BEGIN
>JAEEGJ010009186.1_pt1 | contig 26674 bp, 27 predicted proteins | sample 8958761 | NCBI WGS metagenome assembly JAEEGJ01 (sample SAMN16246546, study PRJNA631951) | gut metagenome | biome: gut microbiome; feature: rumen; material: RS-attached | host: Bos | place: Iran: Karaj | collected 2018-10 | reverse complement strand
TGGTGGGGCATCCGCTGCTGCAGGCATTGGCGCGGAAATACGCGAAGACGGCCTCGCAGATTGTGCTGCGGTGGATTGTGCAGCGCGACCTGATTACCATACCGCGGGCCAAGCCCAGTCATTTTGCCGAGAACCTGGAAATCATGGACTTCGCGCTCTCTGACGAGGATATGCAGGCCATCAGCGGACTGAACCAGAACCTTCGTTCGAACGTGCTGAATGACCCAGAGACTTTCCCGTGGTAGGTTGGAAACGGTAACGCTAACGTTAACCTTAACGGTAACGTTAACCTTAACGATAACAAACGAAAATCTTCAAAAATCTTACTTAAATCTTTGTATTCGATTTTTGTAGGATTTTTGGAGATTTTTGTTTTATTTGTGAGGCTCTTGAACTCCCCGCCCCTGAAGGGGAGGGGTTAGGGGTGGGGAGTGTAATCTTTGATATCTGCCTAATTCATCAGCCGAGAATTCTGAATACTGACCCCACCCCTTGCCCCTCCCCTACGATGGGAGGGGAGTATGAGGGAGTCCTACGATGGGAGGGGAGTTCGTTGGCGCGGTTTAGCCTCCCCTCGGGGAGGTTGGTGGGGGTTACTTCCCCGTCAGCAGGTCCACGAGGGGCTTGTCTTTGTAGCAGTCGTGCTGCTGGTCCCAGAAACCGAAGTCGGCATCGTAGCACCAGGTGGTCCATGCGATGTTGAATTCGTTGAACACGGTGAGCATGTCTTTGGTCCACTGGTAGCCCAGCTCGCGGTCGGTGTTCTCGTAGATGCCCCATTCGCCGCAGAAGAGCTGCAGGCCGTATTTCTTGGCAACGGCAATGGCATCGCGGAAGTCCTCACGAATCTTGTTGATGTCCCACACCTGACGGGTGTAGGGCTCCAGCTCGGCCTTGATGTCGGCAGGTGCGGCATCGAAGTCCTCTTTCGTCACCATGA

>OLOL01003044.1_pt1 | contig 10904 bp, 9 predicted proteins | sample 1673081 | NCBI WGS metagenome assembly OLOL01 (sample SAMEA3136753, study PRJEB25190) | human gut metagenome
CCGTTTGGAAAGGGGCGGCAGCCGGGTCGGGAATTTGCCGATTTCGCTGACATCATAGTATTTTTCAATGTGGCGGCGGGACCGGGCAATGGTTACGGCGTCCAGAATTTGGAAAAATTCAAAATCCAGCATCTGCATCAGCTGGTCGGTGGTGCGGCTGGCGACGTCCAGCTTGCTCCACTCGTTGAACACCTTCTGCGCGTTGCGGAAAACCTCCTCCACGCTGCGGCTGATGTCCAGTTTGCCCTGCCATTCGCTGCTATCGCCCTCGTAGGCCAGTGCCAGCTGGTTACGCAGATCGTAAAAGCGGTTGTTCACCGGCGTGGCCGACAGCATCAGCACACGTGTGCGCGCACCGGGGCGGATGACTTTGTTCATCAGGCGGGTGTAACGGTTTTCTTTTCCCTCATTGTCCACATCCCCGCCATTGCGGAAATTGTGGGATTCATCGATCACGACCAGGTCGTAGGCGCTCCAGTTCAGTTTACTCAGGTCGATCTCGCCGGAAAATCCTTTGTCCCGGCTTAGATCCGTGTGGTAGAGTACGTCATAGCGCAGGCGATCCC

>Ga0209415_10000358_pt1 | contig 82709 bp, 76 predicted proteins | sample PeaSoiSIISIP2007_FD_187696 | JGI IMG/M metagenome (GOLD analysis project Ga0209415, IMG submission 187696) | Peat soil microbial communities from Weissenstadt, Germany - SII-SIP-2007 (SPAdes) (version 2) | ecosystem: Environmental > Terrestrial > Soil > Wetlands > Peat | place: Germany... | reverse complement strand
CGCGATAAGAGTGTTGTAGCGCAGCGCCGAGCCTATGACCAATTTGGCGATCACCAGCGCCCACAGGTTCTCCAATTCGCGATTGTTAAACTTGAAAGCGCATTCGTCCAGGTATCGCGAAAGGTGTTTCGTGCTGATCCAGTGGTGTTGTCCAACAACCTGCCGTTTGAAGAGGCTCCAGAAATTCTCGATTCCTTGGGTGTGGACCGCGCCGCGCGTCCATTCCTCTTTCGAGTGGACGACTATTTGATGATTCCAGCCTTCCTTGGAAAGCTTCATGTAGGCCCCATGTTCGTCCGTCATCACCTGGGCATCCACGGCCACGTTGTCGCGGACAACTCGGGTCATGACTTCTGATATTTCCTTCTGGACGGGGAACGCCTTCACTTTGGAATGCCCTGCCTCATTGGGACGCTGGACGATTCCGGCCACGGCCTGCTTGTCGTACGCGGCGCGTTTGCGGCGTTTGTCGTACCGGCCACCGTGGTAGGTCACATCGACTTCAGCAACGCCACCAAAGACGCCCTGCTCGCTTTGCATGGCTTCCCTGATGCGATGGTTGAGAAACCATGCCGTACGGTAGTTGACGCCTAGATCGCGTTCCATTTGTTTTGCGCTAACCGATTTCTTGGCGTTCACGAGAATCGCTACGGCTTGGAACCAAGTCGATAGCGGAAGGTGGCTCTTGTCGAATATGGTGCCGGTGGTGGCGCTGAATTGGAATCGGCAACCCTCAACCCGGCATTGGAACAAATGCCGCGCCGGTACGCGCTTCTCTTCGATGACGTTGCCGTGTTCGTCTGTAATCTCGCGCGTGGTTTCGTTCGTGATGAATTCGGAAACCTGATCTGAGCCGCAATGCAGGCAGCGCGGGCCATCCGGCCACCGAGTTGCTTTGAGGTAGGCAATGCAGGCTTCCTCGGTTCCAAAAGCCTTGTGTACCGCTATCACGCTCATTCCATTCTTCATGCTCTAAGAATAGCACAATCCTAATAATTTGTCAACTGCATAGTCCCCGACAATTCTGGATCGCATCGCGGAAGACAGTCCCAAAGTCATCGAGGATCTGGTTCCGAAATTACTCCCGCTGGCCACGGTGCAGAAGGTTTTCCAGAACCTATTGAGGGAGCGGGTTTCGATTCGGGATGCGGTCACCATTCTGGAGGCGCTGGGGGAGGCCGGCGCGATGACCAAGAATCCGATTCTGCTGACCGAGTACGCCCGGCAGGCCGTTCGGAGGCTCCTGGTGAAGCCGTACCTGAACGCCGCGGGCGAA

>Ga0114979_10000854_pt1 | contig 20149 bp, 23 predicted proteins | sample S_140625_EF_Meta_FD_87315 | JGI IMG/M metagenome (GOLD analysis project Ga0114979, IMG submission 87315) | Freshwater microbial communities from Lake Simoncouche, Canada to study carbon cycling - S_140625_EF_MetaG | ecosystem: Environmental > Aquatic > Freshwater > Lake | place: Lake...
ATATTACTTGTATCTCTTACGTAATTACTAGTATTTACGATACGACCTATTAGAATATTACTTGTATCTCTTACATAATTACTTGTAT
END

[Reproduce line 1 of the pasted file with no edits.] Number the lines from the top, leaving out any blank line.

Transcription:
>JAEEGJ010009186.1_pt1 | contig 26674 bp, 27 predicted proteins | sample 8958761 | NCBI WGS metagenome assembly JAEEGJ01 (sample SAMN16246546, study PRJNA631951) | gut metagenome | biome: gut microbiome; feature: rumen; material: RS-attached | host: Bos | place: Iran: Karaj | collected 2018-10 | reverse complement strand